Preprint Article Version 1 This version is not peer-reviewed

Mycobacterium bovis Population Structure in Cattle and Local Badgers: Co-localisation and Variation by Farm Type

Version 1 : Received: 2 June 2020 / Approved: 3 June 2020 / Online: 3 June 2020 (09:38:28 CEST)

How to cite: Milne, G.; Allen, A.; Graham, J.; Kirke, R.; McCormick, C.; Presho, E.; Skuce, R.; Byrne, A. Mycobacterium bovis Population Structure in Cattle and Local Badgers: Co-localisation and Variation by Farm Type. Preprints 2020, 2020060015 (doi: 10.20944/preprints202006.0015.v1). Milne, G.; Allen, A.; Graham, J.; Kirke, R.; McCormick, C.; Presho, E.; Skuce, R.; Byrne, A. Mycobacterium bovis Population Structure in Cattle and Local Badgers: Co-localisation and Variation by Farm Type. Preprints 2020, 2020060015 (doi: 10.20944/preprints202006.0015.v1).

Abstract

Bovine tuberculosis surveillance in Northern Ireland includes Multiple-Locus Variable number tandem repeat Analysis (MLVA) to determine the Mycobacterium bovis genetic type present in both cattle, and the predominant wildlife host, the European badger (Meles meles). These data are informative for investigating clusters of infection and understanding the scale at which interspecific transmission may occur. We utilised a comprehensive dataset of routinely sampled isolates from infected cattle and from badgers killed in road-traffic accidents to investigate the spatial co-location of MLVA types in, and between, the badger and cattle populations. Furthermore, we investigate the hypothesis that the farming enterprise type might explain some variation in this relationship. MLVA types were spatially co-localised in cattle and RTA badger hosts, indicative of a shared epidemic. Dairy herds were more likely to have at least one MLVA type in common with nearby RTA badgers, compared to non-dairy herd types. Marginally more MLVA spatial clustering was observed in non-dairy herds, which may be a consequence relatively more between-herd movements. For the cattle population, local transmission mechanisms such as infection from contiguous herds, infectious wildlife and short-range between-herd cattle movements appear primarily to drive the epidemic: there appears to be a more limited role for long-range movements. Animal management practices are likely the driving force behind this observation, as beef rearing is associated with elevated numbers of animal movements compared to dairy herds.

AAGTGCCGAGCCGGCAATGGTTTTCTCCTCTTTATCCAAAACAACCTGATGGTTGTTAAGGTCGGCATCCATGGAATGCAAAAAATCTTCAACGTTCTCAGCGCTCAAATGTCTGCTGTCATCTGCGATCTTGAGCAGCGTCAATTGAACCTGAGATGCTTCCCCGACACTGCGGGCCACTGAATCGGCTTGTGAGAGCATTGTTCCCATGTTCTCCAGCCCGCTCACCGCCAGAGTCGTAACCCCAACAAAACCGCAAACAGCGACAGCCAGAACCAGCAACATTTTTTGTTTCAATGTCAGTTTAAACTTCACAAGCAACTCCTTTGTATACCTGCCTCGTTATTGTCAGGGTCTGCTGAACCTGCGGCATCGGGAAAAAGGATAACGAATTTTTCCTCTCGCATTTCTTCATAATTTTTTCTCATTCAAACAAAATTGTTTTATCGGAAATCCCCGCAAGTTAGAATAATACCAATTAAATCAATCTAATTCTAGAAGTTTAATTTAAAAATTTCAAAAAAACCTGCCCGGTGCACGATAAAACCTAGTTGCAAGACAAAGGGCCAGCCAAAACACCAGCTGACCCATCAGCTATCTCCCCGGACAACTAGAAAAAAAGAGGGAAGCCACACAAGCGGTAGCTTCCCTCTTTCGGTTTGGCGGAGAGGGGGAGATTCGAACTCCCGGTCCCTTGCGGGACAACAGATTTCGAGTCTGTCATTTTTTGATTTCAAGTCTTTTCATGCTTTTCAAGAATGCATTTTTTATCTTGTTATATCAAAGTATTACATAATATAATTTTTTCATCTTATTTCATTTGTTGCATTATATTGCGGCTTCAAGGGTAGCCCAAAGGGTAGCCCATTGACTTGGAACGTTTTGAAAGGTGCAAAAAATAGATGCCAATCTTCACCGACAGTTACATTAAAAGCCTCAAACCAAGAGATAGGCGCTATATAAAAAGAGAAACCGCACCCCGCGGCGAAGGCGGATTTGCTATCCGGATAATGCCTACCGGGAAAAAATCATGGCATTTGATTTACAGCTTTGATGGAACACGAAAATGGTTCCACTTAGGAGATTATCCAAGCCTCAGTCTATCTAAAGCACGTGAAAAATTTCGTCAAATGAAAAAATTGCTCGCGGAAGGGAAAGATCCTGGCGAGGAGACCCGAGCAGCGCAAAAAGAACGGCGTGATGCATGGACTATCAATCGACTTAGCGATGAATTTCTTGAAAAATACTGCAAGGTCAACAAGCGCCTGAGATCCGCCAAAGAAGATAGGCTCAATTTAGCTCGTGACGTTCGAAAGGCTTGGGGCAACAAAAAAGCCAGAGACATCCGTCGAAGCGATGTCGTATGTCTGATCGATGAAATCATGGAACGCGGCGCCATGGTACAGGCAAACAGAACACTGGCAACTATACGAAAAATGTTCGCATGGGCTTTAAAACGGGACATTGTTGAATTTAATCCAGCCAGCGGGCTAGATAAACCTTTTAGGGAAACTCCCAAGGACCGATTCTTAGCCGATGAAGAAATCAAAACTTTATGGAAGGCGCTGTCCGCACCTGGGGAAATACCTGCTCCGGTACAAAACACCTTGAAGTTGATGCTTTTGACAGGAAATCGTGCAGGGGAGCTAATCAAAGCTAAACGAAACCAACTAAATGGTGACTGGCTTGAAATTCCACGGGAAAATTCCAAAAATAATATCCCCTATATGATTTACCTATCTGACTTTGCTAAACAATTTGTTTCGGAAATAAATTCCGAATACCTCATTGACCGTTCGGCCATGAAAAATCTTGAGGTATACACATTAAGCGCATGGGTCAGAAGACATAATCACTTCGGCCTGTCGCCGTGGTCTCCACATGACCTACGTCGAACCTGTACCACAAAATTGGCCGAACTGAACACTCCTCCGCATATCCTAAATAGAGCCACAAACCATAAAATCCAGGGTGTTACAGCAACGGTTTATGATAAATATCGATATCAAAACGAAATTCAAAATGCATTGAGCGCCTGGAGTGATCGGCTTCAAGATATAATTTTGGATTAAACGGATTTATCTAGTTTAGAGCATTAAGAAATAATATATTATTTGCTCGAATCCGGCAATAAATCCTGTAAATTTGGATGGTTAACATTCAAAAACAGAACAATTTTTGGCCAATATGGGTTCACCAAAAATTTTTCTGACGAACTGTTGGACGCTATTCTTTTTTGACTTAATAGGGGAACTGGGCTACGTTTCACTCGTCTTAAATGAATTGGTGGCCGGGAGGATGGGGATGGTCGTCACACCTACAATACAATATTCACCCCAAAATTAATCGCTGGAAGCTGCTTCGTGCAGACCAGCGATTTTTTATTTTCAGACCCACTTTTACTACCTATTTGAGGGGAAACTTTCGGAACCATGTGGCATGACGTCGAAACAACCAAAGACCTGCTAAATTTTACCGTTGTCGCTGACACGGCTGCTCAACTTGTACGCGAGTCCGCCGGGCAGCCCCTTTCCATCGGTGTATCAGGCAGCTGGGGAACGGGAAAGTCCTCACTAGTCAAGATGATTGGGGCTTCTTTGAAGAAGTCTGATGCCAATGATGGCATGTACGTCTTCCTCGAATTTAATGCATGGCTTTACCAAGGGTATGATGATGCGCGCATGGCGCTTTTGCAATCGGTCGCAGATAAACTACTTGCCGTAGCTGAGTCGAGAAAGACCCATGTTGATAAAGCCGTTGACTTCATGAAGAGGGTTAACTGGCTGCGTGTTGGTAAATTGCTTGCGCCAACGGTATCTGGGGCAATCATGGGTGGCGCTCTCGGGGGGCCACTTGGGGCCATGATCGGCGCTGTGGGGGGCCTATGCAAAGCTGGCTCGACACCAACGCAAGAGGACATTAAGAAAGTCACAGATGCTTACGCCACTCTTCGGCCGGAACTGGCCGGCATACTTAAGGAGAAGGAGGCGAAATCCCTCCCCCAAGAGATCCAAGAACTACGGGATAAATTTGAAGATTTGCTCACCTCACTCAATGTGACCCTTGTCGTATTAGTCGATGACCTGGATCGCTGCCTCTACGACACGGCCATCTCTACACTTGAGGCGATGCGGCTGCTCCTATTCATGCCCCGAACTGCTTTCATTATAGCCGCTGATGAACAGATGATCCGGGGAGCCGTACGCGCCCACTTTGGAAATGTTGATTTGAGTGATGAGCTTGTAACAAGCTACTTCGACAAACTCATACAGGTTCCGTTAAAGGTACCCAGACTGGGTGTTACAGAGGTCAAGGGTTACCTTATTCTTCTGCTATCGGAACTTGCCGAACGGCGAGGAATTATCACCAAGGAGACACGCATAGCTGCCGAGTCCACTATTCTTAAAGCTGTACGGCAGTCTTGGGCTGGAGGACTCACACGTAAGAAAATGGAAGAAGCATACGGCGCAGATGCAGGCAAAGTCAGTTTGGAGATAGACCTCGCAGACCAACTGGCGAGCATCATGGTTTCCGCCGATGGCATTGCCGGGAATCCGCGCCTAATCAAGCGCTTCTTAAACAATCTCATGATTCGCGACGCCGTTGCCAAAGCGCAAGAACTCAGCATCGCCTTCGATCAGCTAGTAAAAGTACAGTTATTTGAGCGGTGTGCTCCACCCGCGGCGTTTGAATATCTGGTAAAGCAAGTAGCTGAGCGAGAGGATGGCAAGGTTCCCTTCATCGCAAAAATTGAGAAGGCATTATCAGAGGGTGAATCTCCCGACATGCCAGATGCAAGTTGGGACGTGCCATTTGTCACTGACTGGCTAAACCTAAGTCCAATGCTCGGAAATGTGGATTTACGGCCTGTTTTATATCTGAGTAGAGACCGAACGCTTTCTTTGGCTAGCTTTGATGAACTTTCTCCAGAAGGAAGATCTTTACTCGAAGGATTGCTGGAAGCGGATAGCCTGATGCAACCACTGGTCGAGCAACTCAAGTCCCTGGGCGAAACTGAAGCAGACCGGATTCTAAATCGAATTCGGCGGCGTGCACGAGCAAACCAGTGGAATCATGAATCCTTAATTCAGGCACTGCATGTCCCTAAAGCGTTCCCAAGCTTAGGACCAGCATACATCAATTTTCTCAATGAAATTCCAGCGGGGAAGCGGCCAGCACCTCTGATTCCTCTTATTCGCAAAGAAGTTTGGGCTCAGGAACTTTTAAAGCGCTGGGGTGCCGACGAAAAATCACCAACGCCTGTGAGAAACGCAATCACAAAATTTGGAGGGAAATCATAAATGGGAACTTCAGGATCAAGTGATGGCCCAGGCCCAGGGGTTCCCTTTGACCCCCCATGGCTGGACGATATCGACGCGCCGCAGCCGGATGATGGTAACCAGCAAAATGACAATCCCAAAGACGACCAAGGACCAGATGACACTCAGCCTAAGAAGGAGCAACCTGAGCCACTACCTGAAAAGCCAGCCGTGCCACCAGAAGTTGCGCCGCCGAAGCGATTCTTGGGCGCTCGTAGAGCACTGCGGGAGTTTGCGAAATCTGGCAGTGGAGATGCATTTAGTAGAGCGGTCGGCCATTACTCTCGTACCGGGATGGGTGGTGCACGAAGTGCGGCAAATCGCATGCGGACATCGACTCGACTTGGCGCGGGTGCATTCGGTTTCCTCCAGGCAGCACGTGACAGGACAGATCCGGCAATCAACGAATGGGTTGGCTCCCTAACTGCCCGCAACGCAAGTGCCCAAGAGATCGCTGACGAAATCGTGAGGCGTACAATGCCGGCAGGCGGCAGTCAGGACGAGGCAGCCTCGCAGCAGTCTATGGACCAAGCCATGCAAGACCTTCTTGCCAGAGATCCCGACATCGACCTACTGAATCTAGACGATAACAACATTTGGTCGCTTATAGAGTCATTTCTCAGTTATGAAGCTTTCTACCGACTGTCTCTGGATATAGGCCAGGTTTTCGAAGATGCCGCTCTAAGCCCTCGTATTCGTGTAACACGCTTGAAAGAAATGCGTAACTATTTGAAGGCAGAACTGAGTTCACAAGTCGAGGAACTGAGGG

Subject Areas

Bovine tuberculosis; molecular epidemiology; spatial; badgers; MLVA; Northern Ireland

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